You Can Eat More Seafood Than You Thought While Pregnant

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Updated February 28, 2017
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Are you a full-fledged fish lover? Then we have good news for you; pregnant women should be eating more fish than previously thought. U.S. regulators from the FDA and EPA proposed on Tuesday that pregnant or nursing women, as well as women who are trying to become pregnant, should eat between eight and twelve ounces of low-mercury fish every week. The report was long-expected and pointed out the many health benefits of eating fish during and just after your pregnancy.

This update expands on prior statements from the same regulators that pregnant women could eat up to twelve ounces of fish a week — now, however, there’s a minimum amount, not just a maximum. One serving of fish (about three ounces) is roughly the size of your standard checkbook. So, multiply that by three or four, and you’ve hit your fish quota for the week!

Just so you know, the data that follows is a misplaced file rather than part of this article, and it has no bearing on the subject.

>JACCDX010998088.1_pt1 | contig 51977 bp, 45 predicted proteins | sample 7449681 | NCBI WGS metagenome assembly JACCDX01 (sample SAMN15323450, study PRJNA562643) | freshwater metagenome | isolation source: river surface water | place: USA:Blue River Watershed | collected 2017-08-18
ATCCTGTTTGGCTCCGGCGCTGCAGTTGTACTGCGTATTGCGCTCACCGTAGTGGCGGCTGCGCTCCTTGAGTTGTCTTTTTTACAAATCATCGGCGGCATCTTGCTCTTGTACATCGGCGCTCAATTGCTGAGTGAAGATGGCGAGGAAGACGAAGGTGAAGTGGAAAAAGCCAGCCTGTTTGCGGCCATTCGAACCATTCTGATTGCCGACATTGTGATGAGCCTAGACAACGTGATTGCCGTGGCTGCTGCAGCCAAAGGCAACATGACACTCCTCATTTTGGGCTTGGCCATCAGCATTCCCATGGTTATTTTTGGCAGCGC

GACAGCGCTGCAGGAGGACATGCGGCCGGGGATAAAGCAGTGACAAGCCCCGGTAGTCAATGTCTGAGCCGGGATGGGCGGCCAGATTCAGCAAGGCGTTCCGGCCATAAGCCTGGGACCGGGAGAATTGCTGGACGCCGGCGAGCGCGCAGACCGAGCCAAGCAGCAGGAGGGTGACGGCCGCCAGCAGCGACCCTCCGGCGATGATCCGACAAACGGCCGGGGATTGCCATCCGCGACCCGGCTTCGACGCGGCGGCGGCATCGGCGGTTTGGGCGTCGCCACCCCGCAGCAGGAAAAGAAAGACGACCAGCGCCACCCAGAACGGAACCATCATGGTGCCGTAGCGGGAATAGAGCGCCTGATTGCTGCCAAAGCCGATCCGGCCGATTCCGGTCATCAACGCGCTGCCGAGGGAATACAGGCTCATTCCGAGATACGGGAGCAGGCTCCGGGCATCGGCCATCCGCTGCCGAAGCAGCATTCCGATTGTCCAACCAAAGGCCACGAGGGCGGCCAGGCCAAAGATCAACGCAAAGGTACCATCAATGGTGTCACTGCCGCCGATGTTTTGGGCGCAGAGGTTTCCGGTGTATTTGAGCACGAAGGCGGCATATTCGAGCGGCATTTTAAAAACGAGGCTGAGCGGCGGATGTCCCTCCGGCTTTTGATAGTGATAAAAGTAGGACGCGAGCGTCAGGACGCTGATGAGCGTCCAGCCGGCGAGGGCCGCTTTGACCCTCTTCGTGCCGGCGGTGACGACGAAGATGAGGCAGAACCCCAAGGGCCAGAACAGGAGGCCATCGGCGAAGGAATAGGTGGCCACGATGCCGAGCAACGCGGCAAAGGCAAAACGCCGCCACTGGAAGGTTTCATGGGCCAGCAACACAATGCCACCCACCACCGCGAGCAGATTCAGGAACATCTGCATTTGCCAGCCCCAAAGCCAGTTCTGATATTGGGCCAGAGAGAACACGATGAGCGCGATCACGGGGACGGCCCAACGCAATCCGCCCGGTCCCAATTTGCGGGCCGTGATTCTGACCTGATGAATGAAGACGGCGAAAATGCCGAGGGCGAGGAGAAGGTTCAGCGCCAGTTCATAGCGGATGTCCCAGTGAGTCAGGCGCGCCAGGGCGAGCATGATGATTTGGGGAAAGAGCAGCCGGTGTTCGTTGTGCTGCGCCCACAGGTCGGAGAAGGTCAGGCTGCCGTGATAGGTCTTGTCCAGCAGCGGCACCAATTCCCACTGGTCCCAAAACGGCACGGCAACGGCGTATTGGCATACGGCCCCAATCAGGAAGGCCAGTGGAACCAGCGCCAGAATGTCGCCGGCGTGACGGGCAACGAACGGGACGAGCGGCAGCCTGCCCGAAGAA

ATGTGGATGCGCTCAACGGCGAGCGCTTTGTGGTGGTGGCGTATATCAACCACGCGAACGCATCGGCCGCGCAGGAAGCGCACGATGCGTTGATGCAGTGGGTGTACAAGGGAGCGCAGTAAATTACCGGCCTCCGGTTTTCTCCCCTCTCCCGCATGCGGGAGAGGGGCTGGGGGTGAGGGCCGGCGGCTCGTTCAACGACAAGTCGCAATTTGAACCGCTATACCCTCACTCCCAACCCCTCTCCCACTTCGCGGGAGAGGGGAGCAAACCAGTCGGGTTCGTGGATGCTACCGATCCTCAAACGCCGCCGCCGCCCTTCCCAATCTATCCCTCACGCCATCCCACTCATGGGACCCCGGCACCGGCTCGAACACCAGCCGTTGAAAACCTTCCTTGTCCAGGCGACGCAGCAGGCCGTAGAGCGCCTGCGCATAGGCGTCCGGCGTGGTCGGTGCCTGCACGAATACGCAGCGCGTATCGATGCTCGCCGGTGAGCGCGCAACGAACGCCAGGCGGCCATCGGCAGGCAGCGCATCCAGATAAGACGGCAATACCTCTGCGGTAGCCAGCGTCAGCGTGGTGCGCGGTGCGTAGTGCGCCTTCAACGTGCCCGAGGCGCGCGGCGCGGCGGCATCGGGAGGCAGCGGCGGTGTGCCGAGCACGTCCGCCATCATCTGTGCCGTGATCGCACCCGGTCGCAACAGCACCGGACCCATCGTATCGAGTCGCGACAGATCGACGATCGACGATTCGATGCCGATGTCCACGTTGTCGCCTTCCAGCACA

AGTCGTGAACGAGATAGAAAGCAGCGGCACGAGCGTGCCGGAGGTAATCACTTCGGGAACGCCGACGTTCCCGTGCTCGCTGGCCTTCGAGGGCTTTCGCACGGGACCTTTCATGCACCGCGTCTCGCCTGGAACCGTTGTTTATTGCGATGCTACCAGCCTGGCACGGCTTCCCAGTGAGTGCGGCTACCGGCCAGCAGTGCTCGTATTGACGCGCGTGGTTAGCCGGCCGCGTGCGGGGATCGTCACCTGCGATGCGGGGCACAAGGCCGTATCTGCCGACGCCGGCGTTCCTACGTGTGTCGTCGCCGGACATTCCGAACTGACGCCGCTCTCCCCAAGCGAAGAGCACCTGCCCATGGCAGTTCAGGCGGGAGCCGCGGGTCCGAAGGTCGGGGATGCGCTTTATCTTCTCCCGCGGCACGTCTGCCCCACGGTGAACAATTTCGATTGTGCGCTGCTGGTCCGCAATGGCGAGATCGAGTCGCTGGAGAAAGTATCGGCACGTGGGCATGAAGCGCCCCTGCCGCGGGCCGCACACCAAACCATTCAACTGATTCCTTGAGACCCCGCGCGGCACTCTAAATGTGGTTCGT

What exactly counts as low-mercury fish? Some examples include salmon, shrimp, tilapia, cod, pollock and light canned tuna. If you’re pregnant, then you should probably be eating about four times as much of these fish as you are right now. Crazy, huh?

It’s time to break out all of the fish recipes in your arsenal, ladies. Just steer clear of swordfish, shark, and king mackerel (they’re bad news for pregnant women).

How much fish do you usually eat? Have you started eating more since becoming pregnant?

Please note: The Bump and the materials and information it contains are not intended to, and do not constitute, medical or other health advice or diagnosis and should not be used as such. You should always consult with a qualified physician or health professional about your specific circumstances.

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